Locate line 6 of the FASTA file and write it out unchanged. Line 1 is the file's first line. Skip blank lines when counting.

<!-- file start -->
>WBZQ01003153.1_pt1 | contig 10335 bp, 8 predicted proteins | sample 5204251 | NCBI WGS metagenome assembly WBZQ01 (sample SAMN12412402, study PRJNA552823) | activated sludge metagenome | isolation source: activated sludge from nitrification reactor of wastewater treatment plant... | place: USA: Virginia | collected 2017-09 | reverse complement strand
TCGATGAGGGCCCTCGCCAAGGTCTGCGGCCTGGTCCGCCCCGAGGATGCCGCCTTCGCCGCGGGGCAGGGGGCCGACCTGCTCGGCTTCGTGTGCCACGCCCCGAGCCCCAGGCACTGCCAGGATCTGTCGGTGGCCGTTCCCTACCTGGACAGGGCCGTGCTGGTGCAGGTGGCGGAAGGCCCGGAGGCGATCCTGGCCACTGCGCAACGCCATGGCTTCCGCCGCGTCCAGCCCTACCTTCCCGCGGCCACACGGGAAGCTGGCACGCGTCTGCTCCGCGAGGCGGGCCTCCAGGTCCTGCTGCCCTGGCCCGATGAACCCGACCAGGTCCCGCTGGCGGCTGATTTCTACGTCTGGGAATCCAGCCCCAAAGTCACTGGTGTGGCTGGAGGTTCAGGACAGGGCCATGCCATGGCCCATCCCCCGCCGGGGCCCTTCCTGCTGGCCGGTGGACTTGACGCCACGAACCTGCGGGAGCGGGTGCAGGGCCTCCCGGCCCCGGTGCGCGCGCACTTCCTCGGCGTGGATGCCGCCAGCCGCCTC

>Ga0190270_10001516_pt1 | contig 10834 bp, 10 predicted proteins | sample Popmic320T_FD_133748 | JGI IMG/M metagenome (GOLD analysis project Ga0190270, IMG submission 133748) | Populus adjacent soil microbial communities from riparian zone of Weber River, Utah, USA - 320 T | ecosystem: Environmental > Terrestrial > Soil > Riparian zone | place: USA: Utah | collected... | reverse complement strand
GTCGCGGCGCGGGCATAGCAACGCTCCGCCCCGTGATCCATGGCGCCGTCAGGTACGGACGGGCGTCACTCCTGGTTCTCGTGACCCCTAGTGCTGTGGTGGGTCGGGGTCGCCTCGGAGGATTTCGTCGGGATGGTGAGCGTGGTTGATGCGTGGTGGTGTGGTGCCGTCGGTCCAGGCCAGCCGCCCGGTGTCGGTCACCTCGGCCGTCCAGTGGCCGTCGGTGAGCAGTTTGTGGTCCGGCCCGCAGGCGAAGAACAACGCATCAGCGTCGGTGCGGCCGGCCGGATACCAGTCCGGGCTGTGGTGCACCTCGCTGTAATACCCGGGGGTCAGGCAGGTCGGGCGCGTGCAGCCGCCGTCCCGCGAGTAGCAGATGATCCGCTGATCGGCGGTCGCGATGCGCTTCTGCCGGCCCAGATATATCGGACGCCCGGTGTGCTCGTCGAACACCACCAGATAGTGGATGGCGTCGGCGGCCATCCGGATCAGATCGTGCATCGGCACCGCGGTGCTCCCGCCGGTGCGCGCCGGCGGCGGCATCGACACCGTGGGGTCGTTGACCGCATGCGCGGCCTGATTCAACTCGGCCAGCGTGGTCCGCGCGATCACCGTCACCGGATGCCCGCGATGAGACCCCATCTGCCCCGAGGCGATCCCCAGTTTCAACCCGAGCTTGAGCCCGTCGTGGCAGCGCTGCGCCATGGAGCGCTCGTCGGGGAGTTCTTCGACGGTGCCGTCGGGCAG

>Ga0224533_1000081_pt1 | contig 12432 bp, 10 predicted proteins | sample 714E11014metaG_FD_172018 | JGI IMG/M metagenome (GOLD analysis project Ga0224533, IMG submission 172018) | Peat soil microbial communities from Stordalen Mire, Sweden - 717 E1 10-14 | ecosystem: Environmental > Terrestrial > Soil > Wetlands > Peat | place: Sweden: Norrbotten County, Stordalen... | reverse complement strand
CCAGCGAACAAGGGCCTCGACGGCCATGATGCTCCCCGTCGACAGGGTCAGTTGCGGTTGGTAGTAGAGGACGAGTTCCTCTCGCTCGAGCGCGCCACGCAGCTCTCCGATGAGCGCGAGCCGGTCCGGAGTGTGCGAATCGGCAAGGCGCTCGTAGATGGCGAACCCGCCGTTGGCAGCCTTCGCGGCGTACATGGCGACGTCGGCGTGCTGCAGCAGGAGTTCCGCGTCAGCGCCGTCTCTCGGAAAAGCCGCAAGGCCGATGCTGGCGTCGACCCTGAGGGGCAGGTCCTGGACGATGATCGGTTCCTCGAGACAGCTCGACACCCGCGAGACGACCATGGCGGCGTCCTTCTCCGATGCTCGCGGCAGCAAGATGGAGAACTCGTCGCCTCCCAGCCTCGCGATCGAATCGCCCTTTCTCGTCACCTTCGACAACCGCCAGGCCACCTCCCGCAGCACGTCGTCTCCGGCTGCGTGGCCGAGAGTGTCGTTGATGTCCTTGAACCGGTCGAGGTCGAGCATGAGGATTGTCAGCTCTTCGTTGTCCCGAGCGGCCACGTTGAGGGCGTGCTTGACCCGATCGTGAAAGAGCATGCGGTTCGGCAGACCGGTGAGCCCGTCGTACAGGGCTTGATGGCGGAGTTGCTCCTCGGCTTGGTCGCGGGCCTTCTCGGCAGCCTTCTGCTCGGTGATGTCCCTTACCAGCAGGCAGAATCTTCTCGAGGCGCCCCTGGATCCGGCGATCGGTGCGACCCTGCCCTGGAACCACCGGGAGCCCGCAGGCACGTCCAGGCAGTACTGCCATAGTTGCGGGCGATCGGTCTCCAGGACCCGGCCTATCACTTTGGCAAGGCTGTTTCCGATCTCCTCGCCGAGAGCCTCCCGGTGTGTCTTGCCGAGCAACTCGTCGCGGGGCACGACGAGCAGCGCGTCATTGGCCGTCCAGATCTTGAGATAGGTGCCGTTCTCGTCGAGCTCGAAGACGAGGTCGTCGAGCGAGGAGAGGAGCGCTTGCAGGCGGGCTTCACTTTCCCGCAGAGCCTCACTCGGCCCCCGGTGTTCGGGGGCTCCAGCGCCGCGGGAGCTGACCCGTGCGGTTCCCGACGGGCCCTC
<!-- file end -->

CCAGCGAACAAGGGCCTCGACGGCCATGATGCTCCCCGTCGACAGGGTCAGTTGCGGTTGGTAGTAGAGGACGAGTTCCTCTCGCTCGAGCGCGCCACGCAGCTCTCCGATGAGCGCGAGCCGGTCCGGAGTGTGCGAATCGGCAAGGCGCTCGTAGATGGCGAACCCGCCGTTGGCAGCCTTCGCGGCGTACATGGCGACGTCGGCGTGCTGCAGCAGGAGTTCCGCGTCAGCGCCGTCTCTCGGAAAAGCCGCAAGGCCGATGCTGGCGTCGACCCTGAGGGGCAGGTCCTGGACGATGATCGGTTCCTCGAGACAGCTCGACACCCGCGAGACGACCATGGCGGCGTCCTTCTCCGATGCTCGCGGCAGCAAGATGGAGAACTCGTCGCCTCCCAGCCTCGCGATCGAATCGCCCTTTCTCGTCACCTTCGACAACCGCCAGGCCACCTCCCGCAGCACGTCGTCTCCGGCTGCGTGGCCGAGAGTGTCGTTGATGTCCTTGAACCGGTCGAGGTCGAGCATGAGGATTGTCAGCTCTTCGTTGTCCCGAGCGGCCACGTTGAGGGCGTGCTTGACCCGATCGTGAAAGAGCATGCGGTTCGGCAGACCGGTGAGCCCGTCGTACAGGGCTTGATGGCGGAGTTGCTCCTCGGCTTGGTCGCGGGCCTTCTCGGCAGCCTTCTGCTCGGTGATGTCCCTTACCAGCAGGCAGAATCTTCTCGAGGCGCCCCTGGATCCGGCGATCGGTGCGACCCTGCCCTGGAACCACCGGGAGCCCGCAGGCACGTCCAGGCAGTACTGCCATAGTTGCGGGCGATCGGTCTCCAGGACCCGGCCTATCACTTTGGCAAGGCTGTTTCCGATCTCCTCGCCGAGAGCCTCCCGGTGTGTCTTGCCGAGCAACTCGTCGCGGGGCACGACGAGCAGCGCGTCATTGGCCGTCCAGATCTTGAGATAGGTGCCGTTCTCGTCGAGCTCGAAGACGAGGTCGTCGAGCGAGGAGAGGAGCGCTTGCAGGCGGGCTTCACTTTCCCGCAGAGCCTCACTCGGCCCCCGGTGTTCGGGGGCTCCAGCGCCGCGGGAGCTGACCCGTGCGGTTCCCGACGGGCCCTC